Judging by the numbers, cruises are among the safest vacations on the globe; more than 16.3 million passengers travel annually on major lines, yet serious incidents caused by ships and their crews are so rare that they invariably make headlines. But the Costa Concordia shipwreck earlier this year, in which more than 30 people died—plus a series of mishaps on other lines, including engine-room fires—have put safety in the spotlight. The Costa accident is being blamed on unauthorized actions by that ship’s captain, Francesco Schettino, who is under house arrest as authorities investigate. The engine-room fires and other accidents appear to be isolated incidents. According to the U.S. Coast Guard, cruising continues to be “extremely safe.’’
That’s not to say there isn’t room for improvement: the cruise industry has recently instituted several new procedures. Ships belonging to the 26 companies of the Cruise Lines International Association must now hold muster drills and safety briefings before leaving port. The U.S. Coast Guard and its European counterparts have also mandated that member ships must carry more life jackets than the previously required one per passenger. And in direct response to issues that contributed to the Costa accident, new industry safety directives limit bridge access to critical personnel during potentially dangerous times and require that all routes of passage be set in advance and shared with appropriate crew members. In addition, a panel of independent experts has been convened to suggest further safety enhancements, and the International Maritime Organization is developing procedures for reporting serious onboard incidents. But even with these improvements, passengers still must take responsibility for their own welfare. See our Checklist (below) for ways you can take control of your safety and health while cruising.
Five Cruise Ship Safety Tips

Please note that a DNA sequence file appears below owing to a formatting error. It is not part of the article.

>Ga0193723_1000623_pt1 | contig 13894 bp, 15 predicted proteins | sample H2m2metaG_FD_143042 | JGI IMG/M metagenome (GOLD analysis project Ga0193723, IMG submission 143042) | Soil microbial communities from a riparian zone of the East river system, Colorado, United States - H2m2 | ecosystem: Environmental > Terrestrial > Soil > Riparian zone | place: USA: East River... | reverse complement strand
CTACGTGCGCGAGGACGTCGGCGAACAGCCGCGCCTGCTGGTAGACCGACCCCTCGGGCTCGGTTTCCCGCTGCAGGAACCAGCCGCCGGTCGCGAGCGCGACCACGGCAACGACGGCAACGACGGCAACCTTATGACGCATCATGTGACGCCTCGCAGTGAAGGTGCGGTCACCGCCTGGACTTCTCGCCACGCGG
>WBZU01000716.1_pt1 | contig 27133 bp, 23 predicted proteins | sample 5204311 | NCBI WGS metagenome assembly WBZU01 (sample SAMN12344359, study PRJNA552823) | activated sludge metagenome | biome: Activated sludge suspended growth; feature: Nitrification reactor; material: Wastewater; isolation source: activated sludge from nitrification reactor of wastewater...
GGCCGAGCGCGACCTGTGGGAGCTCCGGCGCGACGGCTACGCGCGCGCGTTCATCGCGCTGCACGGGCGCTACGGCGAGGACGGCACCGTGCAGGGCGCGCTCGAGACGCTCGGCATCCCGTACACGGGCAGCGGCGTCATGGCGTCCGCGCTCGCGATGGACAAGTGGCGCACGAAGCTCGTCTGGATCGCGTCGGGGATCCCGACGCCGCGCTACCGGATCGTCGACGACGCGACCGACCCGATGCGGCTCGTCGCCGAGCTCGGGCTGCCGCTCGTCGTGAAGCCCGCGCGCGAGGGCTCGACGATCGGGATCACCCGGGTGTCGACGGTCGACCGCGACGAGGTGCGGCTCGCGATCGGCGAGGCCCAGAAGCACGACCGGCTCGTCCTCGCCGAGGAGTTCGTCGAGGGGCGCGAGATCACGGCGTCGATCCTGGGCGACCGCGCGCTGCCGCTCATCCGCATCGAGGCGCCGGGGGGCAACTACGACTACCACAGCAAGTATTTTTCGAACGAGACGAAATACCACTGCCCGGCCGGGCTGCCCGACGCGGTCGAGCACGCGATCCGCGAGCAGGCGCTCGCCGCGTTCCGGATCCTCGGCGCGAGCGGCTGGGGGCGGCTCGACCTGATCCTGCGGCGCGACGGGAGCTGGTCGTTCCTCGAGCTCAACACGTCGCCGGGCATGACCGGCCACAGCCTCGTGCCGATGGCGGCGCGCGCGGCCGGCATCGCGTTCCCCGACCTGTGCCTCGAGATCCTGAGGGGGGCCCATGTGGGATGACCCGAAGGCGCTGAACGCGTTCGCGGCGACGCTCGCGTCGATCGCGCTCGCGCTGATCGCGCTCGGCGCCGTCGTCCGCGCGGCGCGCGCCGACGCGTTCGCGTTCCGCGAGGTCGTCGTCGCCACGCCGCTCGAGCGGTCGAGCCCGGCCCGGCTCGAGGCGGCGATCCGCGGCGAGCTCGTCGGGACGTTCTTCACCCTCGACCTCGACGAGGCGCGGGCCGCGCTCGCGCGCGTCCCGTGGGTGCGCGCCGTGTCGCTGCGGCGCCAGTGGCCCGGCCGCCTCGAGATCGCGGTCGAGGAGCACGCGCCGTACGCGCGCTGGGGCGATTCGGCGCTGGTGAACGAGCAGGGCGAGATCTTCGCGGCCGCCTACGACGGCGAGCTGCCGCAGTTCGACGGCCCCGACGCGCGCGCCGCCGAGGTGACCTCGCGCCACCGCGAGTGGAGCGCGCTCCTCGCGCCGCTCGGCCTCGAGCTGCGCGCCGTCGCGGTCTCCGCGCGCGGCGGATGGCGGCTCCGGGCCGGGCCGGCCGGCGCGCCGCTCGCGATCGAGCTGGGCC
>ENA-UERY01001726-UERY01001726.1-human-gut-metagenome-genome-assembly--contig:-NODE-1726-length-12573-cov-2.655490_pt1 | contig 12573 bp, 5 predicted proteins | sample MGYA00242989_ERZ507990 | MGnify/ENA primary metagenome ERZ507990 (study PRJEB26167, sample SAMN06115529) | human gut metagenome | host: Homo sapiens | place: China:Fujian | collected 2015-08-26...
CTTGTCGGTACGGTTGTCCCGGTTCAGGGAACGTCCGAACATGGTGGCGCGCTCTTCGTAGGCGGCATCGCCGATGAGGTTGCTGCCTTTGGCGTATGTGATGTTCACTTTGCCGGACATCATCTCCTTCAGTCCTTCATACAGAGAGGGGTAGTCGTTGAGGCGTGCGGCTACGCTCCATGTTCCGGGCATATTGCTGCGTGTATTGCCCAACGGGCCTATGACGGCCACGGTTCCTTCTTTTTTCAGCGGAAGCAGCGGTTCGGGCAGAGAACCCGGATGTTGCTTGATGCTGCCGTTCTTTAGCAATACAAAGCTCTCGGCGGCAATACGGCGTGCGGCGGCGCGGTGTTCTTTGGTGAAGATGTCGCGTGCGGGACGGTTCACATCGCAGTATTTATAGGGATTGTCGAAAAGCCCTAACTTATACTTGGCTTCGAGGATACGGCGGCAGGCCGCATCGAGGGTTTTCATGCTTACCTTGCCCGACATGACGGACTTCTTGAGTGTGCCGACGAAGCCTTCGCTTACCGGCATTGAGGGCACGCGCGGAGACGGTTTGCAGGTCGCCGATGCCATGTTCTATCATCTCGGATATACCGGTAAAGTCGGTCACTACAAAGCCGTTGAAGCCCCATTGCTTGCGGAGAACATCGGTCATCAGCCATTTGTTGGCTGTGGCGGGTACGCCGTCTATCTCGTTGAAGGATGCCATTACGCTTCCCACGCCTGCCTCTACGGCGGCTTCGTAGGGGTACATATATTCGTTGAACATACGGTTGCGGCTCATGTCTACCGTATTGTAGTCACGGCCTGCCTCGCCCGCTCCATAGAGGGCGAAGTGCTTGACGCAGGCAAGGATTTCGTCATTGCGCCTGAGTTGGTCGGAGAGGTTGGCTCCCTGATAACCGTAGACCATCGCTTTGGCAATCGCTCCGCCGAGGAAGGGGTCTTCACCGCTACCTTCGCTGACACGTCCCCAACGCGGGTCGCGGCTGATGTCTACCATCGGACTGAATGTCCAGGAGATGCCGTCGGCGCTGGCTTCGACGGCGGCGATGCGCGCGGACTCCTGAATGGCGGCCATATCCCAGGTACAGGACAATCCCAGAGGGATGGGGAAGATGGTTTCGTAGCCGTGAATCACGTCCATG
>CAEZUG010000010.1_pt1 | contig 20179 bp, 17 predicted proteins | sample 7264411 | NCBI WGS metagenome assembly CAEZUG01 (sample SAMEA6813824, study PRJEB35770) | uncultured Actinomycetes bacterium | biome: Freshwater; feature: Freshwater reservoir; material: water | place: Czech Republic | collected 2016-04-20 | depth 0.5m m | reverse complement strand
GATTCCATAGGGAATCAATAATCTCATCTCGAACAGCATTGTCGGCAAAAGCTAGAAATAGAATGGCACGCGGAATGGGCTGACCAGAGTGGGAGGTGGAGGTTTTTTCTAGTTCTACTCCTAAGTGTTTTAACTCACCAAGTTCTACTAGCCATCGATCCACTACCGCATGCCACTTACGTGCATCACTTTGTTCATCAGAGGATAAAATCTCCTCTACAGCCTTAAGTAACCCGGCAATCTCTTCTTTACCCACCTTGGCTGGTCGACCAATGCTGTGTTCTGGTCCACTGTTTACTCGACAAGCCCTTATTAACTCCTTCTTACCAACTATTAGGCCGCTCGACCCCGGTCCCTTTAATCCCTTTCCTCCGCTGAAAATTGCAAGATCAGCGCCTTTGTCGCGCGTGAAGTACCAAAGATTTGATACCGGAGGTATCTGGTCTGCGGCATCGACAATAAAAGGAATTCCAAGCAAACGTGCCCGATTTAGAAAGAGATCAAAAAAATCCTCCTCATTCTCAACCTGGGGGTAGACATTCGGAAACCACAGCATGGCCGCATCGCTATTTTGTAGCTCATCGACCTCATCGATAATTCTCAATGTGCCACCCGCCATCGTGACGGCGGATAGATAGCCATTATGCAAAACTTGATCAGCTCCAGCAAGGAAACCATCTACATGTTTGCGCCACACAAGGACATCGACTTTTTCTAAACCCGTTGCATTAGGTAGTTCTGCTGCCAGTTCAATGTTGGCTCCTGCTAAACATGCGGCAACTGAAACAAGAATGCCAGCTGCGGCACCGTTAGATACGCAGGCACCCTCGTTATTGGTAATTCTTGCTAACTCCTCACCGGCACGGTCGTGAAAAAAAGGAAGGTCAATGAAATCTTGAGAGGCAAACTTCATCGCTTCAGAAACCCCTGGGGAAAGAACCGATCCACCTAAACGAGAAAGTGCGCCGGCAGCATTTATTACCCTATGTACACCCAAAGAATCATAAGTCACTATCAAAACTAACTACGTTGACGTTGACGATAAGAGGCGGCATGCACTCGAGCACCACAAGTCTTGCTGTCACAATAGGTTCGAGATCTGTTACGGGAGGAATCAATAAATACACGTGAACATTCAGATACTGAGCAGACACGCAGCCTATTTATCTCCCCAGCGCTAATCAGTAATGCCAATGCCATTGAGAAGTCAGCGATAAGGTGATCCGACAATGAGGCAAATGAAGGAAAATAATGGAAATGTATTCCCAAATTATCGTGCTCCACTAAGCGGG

1. Attend all safety briefings.
2. Study evacuation routes posted on the back of your cabin door.
3. If you have special needs or allergies, bring your own medications and supplies. And keep an “emergency kit’’ ready to go; it should include prescriptions, your cell phone, room key, glasses, and a photocopy of your passport.
4. To avoid shipboard illnesses such as the norovirus, wash your hands thoroughly and often, and use the hand sanitizers placed around the ship.
5. If you do get sick, most mega cruise ships have infirmaries with at least one doctor and nurse. If you’re planning a trip on a smaller ship, ask specifically about the medical facilities before you sign up.
Any time you’re spending more money than you’d be comfortable losing, consider an insurance package that includes trip interruption, lost baggage, emergency medical evacuation, and cancellation in case of illness or emergency. In most cases, it’s best to go with a third party rather than the company providing your trip. Compare policies to be sure your most pressing concerns—family illness; layoffs at work; hurricanes—are covered. Good sources include insuremytrip.com, quotewright.com, and squaremouth.com; all offer policies from financially sound companies.
Want more cruising advice? E-mail Jane at firstname.lastname@example.org.